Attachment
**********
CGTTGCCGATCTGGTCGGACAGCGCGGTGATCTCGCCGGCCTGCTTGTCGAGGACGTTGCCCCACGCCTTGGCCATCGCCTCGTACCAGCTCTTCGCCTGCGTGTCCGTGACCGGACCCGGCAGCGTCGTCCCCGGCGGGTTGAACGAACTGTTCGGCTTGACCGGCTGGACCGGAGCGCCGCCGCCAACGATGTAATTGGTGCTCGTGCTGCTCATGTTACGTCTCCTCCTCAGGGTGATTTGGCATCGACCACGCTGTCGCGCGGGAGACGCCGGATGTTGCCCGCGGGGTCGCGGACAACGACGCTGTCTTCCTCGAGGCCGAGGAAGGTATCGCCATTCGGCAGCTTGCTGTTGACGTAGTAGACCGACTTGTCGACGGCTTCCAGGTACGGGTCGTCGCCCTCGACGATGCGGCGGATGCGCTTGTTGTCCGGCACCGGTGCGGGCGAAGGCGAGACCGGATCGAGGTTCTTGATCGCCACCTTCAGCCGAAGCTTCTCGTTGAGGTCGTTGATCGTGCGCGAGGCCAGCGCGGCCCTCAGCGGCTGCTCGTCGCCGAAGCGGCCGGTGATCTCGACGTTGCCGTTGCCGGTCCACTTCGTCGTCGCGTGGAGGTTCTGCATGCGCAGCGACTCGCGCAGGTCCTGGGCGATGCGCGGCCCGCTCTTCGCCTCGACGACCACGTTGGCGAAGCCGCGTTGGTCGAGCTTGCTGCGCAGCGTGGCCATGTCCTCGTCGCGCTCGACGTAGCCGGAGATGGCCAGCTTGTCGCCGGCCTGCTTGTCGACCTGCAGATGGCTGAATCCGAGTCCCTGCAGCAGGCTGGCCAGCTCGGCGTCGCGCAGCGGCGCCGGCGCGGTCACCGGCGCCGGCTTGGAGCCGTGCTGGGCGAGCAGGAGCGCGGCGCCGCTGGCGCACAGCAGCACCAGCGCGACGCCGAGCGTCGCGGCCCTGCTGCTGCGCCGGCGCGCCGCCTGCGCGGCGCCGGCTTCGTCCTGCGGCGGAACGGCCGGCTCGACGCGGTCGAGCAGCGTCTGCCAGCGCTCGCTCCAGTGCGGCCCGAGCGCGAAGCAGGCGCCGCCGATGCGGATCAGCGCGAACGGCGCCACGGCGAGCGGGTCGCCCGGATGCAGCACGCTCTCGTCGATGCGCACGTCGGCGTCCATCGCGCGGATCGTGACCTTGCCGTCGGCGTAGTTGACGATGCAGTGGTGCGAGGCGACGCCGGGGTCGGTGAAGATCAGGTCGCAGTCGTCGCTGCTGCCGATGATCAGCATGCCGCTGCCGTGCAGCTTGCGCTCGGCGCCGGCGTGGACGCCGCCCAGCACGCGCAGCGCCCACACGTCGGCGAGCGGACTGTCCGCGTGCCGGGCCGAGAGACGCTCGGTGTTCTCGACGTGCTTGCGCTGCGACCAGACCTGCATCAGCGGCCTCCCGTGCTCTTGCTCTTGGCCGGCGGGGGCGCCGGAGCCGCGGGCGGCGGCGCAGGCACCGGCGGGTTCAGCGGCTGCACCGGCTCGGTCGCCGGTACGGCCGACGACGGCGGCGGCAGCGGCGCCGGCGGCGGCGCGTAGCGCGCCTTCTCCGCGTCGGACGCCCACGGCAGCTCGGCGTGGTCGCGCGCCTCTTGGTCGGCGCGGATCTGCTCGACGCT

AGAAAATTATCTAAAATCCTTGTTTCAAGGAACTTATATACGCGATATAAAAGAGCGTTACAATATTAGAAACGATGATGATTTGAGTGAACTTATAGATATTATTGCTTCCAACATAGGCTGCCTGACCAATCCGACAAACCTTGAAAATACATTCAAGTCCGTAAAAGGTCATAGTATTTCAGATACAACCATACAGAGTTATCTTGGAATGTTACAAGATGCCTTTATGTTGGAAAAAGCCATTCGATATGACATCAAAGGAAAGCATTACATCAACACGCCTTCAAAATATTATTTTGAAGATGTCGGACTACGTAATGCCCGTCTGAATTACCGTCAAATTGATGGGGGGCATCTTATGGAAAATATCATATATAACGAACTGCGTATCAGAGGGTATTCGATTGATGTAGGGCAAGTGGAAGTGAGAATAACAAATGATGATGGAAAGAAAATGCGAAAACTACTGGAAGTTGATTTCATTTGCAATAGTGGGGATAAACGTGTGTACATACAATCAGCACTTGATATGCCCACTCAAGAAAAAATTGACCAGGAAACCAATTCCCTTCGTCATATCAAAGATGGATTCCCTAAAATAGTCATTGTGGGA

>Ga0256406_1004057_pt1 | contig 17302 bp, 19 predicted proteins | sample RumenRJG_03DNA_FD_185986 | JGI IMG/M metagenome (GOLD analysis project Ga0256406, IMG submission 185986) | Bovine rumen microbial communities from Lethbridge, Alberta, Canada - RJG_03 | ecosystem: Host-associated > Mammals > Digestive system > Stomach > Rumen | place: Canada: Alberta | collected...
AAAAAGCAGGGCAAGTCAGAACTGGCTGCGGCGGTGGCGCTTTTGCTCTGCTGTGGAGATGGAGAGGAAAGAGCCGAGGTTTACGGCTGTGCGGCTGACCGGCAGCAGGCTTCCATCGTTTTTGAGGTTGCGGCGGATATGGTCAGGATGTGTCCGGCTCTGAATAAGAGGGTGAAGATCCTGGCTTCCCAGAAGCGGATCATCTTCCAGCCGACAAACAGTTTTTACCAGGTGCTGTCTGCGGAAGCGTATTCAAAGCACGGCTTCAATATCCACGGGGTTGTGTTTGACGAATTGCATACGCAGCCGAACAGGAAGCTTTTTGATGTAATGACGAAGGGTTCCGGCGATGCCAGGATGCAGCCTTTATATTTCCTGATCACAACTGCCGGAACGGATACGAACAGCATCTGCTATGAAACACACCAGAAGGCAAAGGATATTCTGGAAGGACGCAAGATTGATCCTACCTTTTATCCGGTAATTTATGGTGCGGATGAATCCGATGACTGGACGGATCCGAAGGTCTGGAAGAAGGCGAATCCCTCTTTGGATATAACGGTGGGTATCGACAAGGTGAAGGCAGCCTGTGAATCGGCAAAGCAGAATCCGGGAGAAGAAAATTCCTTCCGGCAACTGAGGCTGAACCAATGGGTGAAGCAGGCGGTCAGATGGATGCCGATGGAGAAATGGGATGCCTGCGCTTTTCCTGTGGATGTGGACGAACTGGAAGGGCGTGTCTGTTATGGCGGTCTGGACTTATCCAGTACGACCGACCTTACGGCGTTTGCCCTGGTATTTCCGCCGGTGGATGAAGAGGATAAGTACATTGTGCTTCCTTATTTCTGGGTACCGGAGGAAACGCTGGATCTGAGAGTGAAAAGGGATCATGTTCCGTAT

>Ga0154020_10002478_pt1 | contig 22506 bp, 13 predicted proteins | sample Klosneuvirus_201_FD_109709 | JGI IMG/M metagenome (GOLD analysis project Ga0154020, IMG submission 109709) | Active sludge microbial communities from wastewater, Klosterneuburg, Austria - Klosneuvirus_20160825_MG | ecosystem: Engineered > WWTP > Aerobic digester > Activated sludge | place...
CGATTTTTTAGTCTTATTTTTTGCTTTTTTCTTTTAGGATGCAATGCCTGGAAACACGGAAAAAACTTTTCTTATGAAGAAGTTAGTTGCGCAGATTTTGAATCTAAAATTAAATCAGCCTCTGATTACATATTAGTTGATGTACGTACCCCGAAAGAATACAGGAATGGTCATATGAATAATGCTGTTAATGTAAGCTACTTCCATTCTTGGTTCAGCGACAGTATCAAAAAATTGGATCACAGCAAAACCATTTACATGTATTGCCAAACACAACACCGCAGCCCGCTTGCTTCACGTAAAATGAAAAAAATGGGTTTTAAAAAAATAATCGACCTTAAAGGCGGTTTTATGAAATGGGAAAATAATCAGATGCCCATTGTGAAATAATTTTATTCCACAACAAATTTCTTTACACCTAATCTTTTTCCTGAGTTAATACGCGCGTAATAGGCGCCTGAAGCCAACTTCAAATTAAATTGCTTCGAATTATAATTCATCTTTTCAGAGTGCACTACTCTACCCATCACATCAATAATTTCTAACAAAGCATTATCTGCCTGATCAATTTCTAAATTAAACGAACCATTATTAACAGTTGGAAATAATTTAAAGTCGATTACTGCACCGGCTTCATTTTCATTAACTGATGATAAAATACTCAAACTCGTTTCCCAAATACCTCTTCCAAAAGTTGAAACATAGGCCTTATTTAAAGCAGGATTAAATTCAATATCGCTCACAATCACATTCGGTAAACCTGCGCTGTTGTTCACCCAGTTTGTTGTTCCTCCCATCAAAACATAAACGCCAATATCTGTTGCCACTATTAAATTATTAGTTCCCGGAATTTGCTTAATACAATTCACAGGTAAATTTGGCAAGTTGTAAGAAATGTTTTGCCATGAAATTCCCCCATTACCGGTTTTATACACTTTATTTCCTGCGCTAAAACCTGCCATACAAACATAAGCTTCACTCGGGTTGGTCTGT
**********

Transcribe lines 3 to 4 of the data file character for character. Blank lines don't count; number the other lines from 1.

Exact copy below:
>Ga0256406_1004057_pt1 | contig 17302 bp, 19 predicted proteins | sample RumenRJG_03DNA_FD_185986 | JGI IMG/M metagenome (GOLD analysis project Ga0256406, IMG submission 185986) | Bovine rumen microbial communities from Lethbridge, Alberta, Canada - RJG_03 | ecosystem: Host-associated > Mammals > Digestive system > Stomach > Rumen | place: Canada: Alberta | collected...
AAAAAGCAGGGCAAGTCAGAACTGGCTGCGGCGGTGGCGCTTTTGCTCTGCTGTGGAGATGGAGAGGAAAGAGCCGAGGTTTACGGCTGTGCGGCTGACCGGCAGCAGGCTTCCATCGTTTTTGAGGTTGCGGCGGATATGGTCAGGATGTGTCCGGCTCTGAATAAGAGGGTGAAGATCCTGGCTTCCCAGAAGCGGATCATCTTCCAGCCGACAAACAGTTTTTACCAGGTGCTGTCTGCGGAAGCGTATTCAAAGCACGGCTTCAATATCCACGGGGTTGTGTTTGACGAATTGCATACGCAGCCGAACAGGAAGCTTTTTGATGTAATGACGAAGGGTTCCGGCGATGCCAGGATGCAGCCTTTATATTTCCTGATCACAACTGCCGGAACGGATACGAACAGCATCTGCTATGAAACACACCAGAAGGCAAAGGATATTCTGGAAGGACGCAAGATTGATCCTACCTTTTATCCGGTAATTTATGGTGCGGATGAATCCGATGACTGGACGGATCCGAAGGTCTGGAAGAAGGCGAATCCCTCTTTGGATATAACGGTGGGTATCGACAAGGTGAAGGCAGCCTGTGAATCGGCAAAGCAGAATCCGGGAGAAGAAAATTCCTTCCGGCAACTGAGGCTGAACCAATGGGTGAAGCAGGCGGTCAGATGGATGCCGATGGAGAAATGGGATGCCTGCGCTTTTCCTGTGGATGTGGACGAACTGGAAGGGCGTGTCTGTTATGGCGGTCTGGACTTATCCAGTACGACCGACCTTACGGCGTTTGCCCTGGTATTTCCGCCGGTGGATGAAGAGGATAAGTACATTGTGCTTCCTTATTTCTGGGTACCGGAGGAAACGCTGGATCTGAGAGTGAAAAGGGATCATGTTCCGTAT